The endIndex argument is optional. It specifies the index position where you want slice()'s duplication to end.

note

The endIndex's item is not part of the values that the computer will duplicate.

Example: Slice a string from the first to the fourth index position

// Define a string:
const colorsString = "red, blue, green, white, yellow, pink";

// Duplicate three of colorsString's characters from the first index position:
const duplicatedColors = colorsString.slice(1, 4);

console.log(duplicatedColors);

// The invocation above will return: "ed,"

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In the snippet above, the colorsString.slice(1, 4) code instructs the computer to duplicate three of colorsString's characters—beginning from the first index position.

Suppose you omit the endIndex argument or if its value is equal to or greater than callingString.length - startIndex (that is, the remaining items from the startIndex). In such a case, the computer will duplicate all the string's elements—beginning from the startIndex.

Example: Duplicate all string elements from the first index position

// Define a string:
const colorsString = "red, blue, green, white, yellow, pink";

// Duplicate all colorsString's items from the first index position:
const duplicatedColors = colorsString.slice(1);

console.log(duplicatedColors);

// The invocation above will return: "ed, blue, green, white, yellow, pink"

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The slice() code in the snippet above duplicated all of colorsString's elements—from the first index position—because we omitted the endIndex argument.

Example: Slice a string from the first to the hundredth index position

// Define a string:
const colorsString = "red, blue, green, white, yellow, pink";

// Duplicate all colorsString's items from the first index position:
const duplicatedColors = colorsString.slice(1, 100);

console.log(duplicatedColors);

// The invocation above will return: "ed, blue, green, white, yellow, pink"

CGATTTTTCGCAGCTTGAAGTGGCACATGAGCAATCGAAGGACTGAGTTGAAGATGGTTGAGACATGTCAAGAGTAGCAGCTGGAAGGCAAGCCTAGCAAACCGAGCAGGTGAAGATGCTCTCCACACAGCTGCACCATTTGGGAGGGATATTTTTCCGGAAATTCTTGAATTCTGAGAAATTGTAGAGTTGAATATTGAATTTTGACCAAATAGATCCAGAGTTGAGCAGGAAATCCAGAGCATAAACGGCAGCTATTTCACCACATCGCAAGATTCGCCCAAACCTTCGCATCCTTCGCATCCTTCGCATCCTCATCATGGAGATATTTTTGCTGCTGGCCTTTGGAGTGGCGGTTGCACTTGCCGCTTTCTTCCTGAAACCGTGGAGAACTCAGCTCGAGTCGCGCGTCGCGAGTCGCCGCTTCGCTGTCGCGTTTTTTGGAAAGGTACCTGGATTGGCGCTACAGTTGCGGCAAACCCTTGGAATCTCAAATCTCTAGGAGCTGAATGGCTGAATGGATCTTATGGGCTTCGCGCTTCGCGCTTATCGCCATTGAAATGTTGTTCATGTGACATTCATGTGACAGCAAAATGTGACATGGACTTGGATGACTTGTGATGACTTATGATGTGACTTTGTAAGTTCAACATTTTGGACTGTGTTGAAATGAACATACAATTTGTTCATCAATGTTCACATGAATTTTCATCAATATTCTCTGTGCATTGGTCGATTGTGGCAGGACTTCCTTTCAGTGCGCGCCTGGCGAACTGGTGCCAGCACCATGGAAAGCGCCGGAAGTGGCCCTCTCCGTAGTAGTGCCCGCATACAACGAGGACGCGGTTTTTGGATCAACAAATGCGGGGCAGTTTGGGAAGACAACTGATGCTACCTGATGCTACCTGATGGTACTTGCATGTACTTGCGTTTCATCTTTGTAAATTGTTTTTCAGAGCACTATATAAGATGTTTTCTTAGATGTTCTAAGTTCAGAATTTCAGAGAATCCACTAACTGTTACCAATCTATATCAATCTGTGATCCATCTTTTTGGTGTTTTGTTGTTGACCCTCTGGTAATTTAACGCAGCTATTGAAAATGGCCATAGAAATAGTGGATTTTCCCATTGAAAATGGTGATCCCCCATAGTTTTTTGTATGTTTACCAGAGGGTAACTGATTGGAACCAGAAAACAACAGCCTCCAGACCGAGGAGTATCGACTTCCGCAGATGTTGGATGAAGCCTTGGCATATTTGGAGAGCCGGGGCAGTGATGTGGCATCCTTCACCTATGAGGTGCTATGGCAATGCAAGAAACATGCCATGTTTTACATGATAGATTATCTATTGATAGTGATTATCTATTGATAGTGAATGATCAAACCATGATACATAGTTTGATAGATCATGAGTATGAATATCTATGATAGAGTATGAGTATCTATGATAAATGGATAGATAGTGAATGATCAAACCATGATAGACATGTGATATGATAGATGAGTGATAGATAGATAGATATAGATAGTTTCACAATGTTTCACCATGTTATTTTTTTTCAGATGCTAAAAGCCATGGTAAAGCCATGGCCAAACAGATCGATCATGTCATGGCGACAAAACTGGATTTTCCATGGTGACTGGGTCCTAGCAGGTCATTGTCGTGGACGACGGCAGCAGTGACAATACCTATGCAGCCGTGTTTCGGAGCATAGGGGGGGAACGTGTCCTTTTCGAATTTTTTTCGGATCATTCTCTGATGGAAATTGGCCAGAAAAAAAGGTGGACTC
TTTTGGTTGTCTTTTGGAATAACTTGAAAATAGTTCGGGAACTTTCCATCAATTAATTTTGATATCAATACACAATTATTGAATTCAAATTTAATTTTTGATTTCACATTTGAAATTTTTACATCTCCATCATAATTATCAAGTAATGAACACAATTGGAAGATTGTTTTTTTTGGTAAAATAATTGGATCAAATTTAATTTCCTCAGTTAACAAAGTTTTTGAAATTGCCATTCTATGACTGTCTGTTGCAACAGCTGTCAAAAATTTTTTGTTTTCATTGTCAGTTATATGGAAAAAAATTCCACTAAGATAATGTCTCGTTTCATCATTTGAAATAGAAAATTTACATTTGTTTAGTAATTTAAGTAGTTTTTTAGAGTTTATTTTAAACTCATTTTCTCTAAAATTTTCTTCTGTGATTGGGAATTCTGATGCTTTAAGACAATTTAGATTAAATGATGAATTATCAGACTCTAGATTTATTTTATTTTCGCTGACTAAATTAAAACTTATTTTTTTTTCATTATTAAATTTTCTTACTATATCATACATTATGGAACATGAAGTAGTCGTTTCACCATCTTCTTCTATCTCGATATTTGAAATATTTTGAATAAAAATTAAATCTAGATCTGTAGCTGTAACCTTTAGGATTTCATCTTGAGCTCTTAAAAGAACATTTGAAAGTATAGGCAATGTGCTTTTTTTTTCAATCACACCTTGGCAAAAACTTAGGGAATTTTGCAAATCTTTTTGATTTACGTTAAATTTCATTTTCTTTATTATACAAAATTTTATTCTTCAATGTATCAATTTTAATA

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The slice() code in the snippet above duplicated all of the colorsString's elements—from the first index position—because the endIndex argument is greater than callingString.length - startIndex (that is, 37 - 1).

In other words, the endIndex argument is greater than the number of remaining items from the startIndex.

Example: Slice a string from the first to the second to the last index position

Suppose endIndex is a negative number. In that case, the system will count the index positioning from the end of the calling string.

const colorsString = "red, blue, green, white, yellow, pink";
const duplicatedColors = colorsString.slice(1, -2);

console.log(duplicatedColors);

// The invocation above will return: "ed, blue, green, white, yellow, pi"

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You can see that the computer counted endIndex's numbering from the end of the calling string because the endIndex argument is negative.

note
  • Suppose you omit the startIndex and endIndex arguments. In that case, the computer will copy all the calling string's content into the newly created string.
  • You can also use slice() on an array. Learn more here.

Overview

This article discussed what JavaScript's slice() method does. We also used examples to see how it works.